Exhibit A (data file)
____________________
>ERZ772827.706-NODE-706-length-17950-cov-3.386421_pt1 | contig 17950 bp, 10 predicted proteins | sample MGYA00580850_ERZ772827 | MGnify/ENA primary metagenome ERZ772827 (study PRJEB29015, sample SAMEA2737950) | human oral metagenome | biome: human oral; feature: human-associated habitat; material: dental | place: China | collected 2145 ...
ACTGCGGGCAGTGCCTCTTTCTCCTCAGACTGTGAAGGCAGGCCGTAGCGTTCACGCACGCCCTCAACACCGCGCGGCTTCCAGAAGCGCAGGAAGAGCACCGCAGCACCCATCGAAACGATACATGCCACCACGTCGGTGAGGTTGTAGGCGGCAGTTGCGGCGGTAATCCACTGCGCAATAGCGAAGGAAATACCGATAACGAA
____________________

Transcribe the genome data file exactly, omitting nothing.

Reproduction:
>ERZ772827.706-NODE-706-length-17950-cov-3.386421_pt1 | contig 17950 bp, 10 predicted proteins | sample MGYA00580850_ERZ772827 | MGnify/ENA primary metagenome ERZ772827 (study PRJEB29015, sample SAMEA2737950) | human oral metagenome | biome: human oral; feature: human-associated habitat; material: dental | place: China | collected 2145 ...
ACTGCGGGCAGTGCCTCTTTCTCCTCAGACTGTGAAGGCAGGCCGTAGCGTTCACGCACGCCCTCAACACCGCGCGGCTTCCAGAAGCGCAGGAAGAGCACCGCAGCACCCATCGAAACGATACATGCCACCACGTCGGTGAGGTTGTAGGCGGCAGTTGCGGCGGTAATCCACTGCGCAATAGCGAAGGAAATACCGATAACGAA